graph via wsj.comIt has been a difficult year for toy companies due to a massive inventory glut. In 2022, retailers bulked up orders and advanced shipping timelines hoping to thwart continuing pandemic-related supply chain chaos. This left shelves at both stores and warehouses groaning with excess goods. Retailers have spent the year working down inventories. Orders for new goods were light and late as they both reduced quantity and narrowed variety to bestsellers. Many retailers now say that they cleaned up their stock and are on more solid footing.

Light ordering meant less need for containerships and containers, the cost of which had skyrocketed during the pandemic. In addition, logistics companies ordered huge numbers of containerships to be built in the erroneous belief that demand would grow to the sky forever. Less need for shipping at a time of more ships has collapsed prices which is an obvious boon to manufacturers.

2023 has been a year to muddle and make it through. Most toy companies I speak with say they are flat to 15% down from 2022 sales. That said, they are almost uniformly optimistic about 2024. Their thinking is that reduced inventories and light ordering will largely empty the shelves by the end of the this year’s holiday sales season. Add in low transportation costs and companies are eagerly looking forward to 2024 with “Reasons to be Cheerful”:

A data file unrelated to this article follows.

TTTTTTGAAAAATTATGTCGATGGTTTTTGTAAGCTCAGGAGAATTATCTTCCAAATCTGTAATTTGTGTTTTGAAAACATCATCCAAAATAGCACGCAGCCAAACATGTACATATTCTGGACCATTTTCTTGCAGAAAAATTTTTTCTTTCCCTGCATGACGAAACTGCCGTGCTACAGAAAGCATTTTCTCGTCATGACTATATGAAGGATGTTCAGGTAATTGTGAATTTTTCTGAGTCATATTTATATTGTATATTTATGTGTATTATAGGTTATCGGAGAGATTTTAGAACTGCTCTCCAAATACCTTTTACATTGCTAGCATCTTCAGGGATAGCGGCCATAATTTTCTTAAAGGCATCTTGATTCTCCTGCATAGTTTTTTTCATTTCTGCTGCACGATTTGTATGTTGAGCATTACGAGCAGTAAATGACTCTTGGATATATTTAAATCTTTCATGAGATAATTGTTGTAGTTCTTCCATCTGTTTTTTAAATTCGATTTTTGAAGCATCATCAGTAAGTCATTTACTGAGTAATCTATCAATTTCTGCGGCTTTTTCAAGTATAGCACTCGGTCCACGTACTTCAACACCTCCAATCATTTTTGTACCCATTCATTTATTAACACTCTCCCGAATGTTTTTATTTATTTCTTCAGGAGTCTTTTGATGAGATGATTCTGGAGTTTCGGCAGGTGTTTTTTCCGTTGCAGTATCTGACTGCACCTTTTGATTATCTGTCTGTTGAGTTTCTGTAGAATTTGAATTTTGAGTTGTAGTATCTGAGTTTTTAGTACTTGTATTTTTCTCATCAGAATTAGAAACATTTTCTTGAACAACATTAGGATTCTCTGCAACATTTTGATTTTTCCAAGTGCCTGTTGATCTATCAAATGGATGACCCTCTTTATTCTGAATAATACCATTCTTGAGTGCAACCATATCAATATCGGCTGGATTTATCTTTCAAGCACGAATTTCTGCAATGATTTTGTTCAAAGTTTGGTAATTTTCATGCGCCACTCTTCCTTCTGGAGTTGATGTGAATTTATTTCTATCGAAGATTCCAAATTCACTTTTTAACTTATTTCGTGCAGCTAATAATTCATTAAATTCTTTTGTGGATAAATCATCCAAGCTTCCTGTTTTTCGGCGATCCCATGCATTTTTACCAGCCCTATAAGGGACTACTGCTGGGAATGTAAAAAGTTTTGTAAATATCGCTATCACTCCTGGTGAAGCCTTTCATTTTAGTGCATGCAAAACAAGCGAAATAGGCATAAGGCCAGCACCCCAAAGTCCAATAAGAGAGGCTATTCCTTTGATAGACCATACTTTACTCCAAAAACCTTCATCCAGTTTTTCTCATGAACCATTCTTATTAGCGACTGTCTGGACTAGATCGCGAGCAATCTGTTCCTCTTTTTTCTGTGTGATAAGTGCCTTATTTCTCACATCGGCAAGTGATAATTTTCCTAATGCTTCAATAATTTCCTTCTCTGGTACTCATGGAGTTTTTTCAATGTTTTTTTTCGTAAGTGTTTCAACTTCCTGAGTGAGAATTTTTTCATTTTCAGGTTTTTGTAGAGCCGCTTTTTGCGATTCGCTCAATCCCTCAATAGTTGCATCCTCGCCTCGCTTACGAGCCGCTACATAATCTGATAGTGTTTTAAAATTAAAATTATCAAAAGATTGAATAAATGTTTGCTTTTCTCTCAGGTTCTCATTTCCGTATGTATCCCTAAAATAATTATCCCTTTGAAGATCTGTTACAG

However…despite gangbuster sales volumes during the five days from Thanksgiving through Cyber Monday overall retail sales have started to slow with an actual decline in October. Consumers are beginning to get squeezed by dwindling pandemic savings and the resumption of student loan payments. Job and wage growth has also started to slow. Perhaps most important is credit card debt. Credit card debt and delinquencies have soared this year and soared at a time of astronomical interest rates.

combined graphs tj newsletter

American spending habits might not be sustainable much longer. I’m not saying that consumers won’t be in for one last splurge during the holidays. In fact, I kinda think that will be the case. What I am concerned about is that the hangover could set in early next year and it promises to be a doozy.

A recession has been forecast for about two years now but consumer spending has kept it at bay. The consumer may be beginning to crack and the recession may be about to roll in.


That leaves us with a mixed view. My crystal ball is never very clear, but my best advice to friends, families, and toy companies is: “Proceed…but proceed with caution.” Of course, that’s my advice most of the time anyway so take it for what it’s worth.

Happy Holidays to All!
And a Happy Sell Through Season Too!

Tom Keoughan